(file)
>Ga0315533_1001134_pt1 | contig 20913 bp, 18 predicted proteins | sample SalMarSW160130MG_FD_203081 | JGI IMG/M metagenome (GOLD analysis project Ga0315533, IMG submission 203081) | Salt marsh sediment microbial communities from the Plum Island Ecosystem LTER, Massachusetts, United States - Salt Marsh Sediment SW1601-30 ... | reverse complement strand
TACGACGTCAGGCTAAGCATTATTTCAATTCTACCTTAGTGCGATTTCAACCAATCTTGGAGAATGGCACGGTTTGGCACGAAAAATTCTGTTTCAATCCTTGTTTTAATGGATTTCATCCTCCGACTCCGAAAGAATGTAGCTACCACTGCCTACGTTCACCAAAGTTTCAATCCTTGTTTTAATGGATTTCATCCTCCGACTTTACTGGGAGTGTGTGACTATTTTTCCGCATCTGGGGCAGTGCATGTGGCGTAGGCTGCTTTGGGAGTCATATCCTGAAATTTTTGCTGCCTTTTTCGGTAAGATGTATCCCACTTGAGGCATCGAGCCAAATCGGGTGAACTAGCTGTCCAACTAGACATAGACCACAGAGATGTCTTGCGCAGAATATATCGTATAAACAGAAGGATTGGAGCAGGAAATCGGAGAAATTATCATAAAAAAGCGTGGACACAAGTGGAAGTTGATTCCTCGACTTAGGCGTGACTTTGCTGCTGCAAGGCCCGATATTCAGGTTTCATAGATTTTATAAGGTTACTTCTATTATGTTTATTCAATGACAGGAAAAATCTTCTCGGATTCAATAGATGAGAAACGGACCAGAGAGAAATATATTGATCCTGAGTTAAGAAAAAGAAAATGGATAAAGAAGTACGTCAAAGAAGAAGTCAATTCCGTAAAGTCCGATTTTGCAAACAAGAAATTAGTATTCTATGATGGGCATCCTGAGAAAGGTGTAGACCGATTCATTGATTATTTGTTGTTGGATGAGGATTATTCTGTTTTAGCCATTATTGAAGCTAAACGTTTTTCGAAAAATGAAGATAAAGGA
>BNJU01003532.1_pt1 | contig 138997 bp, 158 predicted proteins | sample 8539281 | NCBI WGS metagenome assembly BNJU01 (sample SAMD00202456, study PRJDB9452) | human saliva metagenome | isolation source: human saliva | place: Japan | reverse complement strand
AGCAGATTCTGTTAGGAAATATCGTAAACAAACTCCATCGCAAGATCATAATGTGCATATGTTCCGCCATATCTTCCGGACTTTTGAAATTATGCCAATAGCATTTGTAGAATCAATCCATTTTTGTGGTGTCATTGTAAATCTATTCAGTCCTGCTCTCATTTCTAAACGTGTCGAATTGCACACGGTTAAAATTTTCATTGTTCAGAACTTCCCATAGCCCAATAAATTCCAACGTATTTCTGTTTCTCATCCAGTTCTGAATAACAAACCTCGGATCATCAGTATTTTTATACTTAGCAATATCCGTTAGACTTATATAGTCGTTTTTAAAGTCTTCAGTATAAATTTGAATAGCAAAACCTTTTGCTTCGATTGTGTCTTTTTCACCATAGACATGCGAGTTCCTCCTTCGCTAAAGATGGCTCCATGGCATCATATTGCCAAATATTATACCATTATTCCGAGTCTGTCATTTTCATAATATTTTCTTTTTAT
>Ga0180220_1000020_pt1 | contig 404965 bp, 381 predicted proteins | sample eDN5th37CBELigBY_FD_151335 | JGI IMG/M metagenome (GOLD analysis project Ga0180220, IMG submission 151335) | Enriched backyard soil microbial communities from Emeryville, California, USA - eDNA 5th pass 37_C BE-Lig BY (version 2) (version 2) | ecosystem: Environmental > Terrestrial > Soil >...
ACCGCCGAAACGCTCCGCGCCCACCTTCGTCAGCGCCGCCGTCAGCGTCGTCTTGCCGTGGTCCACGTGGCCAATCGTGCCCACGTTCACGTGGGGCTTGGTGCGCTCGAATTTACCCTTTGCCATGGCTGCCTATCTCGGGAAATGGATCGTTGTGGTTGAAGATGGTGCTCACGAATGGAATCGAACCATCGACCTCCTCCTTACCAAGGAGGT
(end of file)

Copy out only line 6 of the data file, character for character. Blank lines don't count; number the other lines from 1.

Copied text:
ACCGCCGAAACGCTCCGCGCCCACCTTCGTCAGCGCCGCCGTCAGCGTCGTCTTGCCGTGGTCCACGTGGCCAATCGTGCCCACGTTCACGTGGGGCTTGGTGCGCTCGAATTTACCCTTTGCCATGGCTGCCTATCTCGGGAAATGGATCGTTGTGGTTGAAGATGGTGCTCACGAATGGAATCGAACCATCGACCTCCTCCTTACCAAGGAGGT